It’s been a wild year, are you looking to finish it completely immersed inside of a massive game that you can play for hundreds of hours? Then you’re in the right place. Here’s a collection of games for a variety of platforms that will keep you busy for countless hours so you’ll definitely get your money’s worth.
1. The Witcher 3
Between the main quest, great DLC, and everything else there is to do in this game, you could easily rack up 100 hours if you aren’t in a huge hurry. The Witcher 3 is a 10/10, won GOTY countless times over, and is a must-play, especially now that you can usually pick it up on sale. CD Projekt Red have earned the right to be considered one of the most player-friendly devs out there. We see you, keep it up.
2. Total War: Shogun II
This 2011 strategy game by The Creative Assembly and published by Sega has a lot of meat on the bones. The tactical campaign map is considered the heart and soul of the game. There are 9 different clans that you can play as (10 with the DLC), so that alone keeps things fresh. 16th century Japan is at stake, will you be the one to conquer it? For all you completionists out there, you’re looking at putting in easily at least a few hundred hours.
3. Pillars of Eternity
This Obsidian RPG was crowd-funded back in 2012, and was released in 2015. Just rushing through the main story alone is a good 50 hours or so if you really aren’t taking your time, so to dig in and do all of the extras will have you clocking in well over 100 hours.
Pillars is a throwback to late-90s PC role playing games, and the spiritual successor to Baldur’s Gate and Icewind Dale.
4. Civilization VI
True story, the first time I ever played Civ, I started it up around 11pm. Fast forward, I took at my clock and it’s 11:30… am. Time completely flew by, and that’s why its so easy to rack up so many hours in any of the Civ games.
5. GTA V
There’s so much to do in every GTA game once you’ve completed the main story. Add online into the mix, and an on-going attempt to answer all of life’s most puzzling questions, and you’re going to need at least a hundred hours for this one.
It’s already been a couple of years since Destiny launched, but this follow-up from the people who brought you Halo has a lot of staying-power. All it takes to hit the covered 100 hour mark for an online FPS is three hours a day for a month. If you missed it the first time around, now that you can pick up a copy for $10 it’s definitely worth it, you’ll get your money’s worth the moment you open the box.
It was released to mixed-reviews from critics, but gamers voted with their wallets and made it one of the most successful launches for a new franchise in gaming history.
When you consider that there are still people stacking hours on Oblivion, it’s not surprise that Skyrim has seen a similar fate. You can put some serious time into this game, and that’s before you ever start playing around with mods and going for your second, third, fourth runs…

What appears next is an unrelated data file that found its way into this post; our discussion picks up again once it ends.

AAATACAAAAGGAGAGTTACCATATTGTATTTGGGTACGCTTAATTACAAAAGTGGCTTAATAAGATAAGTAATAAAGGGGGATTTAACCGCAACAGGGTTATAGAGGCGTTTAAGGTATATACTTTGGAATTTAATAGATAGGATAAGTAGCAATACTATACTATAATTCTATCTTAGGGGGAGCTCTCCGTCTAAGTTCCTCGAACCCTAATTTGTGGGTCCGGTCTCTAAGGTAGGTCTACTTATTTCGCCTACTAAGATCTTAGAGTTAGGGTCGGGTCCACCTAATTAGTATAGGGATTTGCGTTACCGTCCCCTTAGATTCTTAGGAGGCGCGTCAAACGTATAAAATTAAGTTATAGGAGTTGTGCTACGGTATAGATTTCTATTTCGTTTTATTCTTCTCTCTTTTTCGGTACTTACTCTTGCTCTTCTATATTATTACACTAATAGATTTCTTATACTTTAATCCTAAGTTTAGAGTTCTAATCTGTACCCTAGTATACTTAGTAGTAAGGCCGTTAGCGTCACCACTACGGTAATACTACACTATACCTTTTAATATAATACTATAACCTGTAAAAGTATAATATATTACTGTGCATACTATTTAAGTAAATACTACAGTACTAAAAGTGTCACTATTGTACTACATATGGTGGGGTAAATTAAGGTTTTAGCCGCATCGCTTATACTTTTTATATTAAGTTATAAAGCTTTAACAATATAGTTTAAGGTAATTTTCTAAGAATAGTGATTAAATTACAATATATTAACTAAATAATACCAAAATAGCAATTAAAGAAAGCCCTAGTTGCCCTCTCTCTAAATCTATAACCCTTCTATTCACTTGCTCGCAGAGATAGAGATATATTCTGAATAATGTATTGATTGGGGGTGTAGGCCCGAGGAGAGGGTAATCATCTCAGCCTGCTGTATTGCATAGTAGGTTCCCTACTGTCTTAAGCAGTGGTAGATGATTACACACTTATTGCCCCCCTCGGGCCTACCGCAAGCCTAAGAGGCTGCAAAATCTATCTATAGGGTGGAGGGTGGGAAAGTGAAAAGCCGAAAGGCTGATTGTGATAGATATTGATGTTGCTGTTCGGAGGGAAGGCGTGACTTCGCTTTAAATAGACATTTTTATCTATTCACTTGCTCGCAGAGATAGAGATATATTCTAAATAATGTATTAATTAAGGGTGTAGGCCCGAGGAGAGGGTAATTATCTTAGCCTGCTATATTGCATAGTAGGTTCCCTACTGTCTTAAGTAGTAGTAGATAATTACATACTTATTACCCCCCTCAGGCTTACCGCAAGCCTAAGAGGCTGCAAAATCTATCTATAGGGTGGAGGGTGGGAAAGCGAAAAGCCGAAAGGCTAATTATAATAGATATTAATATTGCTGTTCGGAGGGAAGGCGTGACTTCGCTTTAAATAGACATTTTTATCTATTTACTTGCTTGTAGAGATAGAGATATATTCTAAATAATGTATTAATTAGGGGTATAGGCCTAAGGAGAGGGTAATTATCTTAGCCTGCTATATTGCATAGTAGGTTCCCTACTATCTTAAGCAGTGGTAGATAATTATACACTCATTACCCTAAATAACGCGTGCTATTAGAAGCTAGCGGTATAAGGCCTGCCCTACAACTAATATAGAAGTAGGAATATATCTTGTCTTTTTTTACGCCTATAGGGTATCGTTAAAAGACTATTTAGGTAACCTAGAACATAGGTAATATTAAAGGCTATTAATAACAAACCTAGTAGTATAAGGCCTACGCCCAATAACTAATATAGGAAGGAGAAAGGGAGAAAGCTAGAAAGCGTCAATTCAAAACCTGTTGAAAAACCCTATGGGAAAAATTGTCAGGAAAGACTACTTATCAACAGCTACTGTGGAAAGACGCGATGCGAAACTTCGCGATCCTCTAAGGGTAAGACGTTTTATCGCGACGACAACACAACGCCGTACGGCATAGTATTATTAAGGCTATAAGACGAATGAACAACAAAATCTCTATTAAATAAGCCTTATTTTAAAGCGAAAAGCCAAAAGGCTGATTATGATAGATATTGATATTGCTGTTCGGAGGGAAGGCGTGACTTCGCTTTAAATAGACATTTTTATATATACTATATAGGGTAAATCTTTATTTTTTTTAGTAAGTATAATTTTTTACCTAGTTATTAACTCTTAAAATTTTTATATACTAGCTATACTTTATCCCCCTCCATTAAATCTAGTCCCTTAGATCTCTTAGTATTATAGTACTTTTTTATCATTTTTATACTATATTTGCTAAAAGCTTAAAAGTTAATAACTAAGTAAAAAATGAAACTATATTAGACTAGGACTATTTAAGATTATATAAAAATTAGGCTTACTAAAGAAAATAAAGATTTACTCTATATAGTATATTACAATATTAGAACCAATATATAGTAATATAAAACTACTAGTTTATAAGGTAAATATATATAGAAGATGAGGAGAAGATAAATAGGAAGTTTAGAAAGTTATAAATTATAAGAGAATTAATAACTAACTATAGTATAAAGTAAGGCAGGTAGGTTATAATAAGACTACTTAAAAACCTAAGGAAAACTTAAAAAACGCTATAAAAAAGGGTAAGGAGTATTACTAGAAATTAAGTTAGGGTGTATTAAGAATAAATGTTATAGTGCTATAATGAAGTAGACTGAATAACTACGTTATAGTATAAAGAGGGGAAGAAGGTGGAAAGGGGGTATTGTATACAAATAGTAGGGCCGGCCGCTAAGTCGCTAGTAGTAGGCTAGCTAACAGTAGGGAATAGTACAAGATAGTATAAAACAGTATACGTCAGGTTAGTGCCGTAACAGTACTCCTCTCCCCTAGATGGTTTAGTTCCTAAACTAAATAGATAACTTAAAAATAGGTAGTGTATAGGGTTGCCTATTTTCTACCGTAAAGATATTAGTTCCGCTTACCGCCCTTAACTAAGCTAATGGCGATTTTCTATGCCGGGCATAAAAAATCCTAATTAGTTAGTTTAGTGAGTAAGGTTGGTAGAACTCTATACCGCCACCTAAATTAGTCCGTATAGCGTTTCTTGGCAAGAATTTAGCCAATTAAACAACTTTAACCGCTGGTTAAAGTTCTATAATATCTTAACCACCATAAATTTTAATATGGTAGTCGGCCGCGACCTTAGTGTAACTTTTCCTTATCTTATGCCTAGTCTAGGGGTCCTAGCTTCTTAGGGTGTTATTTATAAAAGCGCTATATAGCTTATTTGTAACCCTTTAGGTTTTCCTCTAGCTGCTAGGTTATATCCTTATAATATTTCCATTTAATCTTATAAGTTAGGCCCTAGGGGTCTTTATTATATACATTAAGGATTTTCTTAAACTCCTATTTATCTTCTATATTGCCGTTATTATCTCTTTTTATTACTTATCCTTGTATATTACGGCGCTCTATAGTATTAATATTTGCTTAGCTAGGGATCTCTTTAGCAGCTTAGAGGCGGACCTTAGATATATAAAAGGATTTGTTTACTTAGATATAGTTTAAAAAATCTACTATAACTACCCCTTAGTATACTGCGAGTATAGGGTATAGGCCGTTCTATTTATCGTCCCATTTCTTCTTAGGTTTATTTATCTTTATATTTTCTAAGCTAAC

8. Pokémon: Sun and Moon
The main story alone is going to take anywhere between 20 hours (If you’re really rushing), up to 40 hours if you’re playing at a leisurely pace. Now, when you factor in all of the extra stuff to do, and of course catching ’em all, you’re looking at a lot longer. If you want to 100% the game, the average time is right around the 100hr mark according to howlongtobeat.com.
9. Dark Souls III
The countless hours that you can pour into Dark Souls III don’t even include trips to the store to replace the controllers you’re going to smash. Demon’s Souls/Dark Souls have gained a reputation as the go-to game for gluttons of punishment, and not only are they incredibly difficult, but they’re long games as well, so the torture doesn’t end anytime soon. Ashes of Ariandel adds another 4-6hours on top of the 100+ you’re looking at to complete the main quests and extras.
Some people find Minecraft absolutely tedious and impossible to get sucked into, but for those who got bit by the bug, there’s no turning back. You may stereotype the audience as those with tons of free time, like kids or teenagers in smoky dorms, but you can’t deny the impact this game has had, and parents like it too because it inspires creativity.
11. Diablo III
The hugely-anticipated Diablo III was released by Blizzard in 2012. Everyone who remembers going to school on Monday with a sore index finger from clicking through dungeons non-stop all-weekend from Diablo II was excited to aggravate old injuries, and for everyone else it was a great introduction into the series. They got rid of a lot of the little annoyances from previous Diablo games and streamlined things a lot more, but that was also a point of criticism from people who felt that Diablo III lost some of the charm of it’s predecessors.
In any case, Diablo III offers plenty of content for singular players and,even before the DLC, it’s not tough to rack up hundreds of hours once you get into doing runs to collect rare items. The Reaper of Souls expansion pack alone can add an additional 100 hours in play time, too.
12. Fallout 4
Fallout 4 is very accessible and easy to get going with, and it can last you countless hours of immersive gameplay, especially when you start digging into the DLC. Multiple play-throughs are a necessity, especially when you make different decisions and use different skills and weapons.
We could have just as easily included the other modern Fallout games on this list, too, they all have tons of content to explore, with no shortage of interesting things to discover.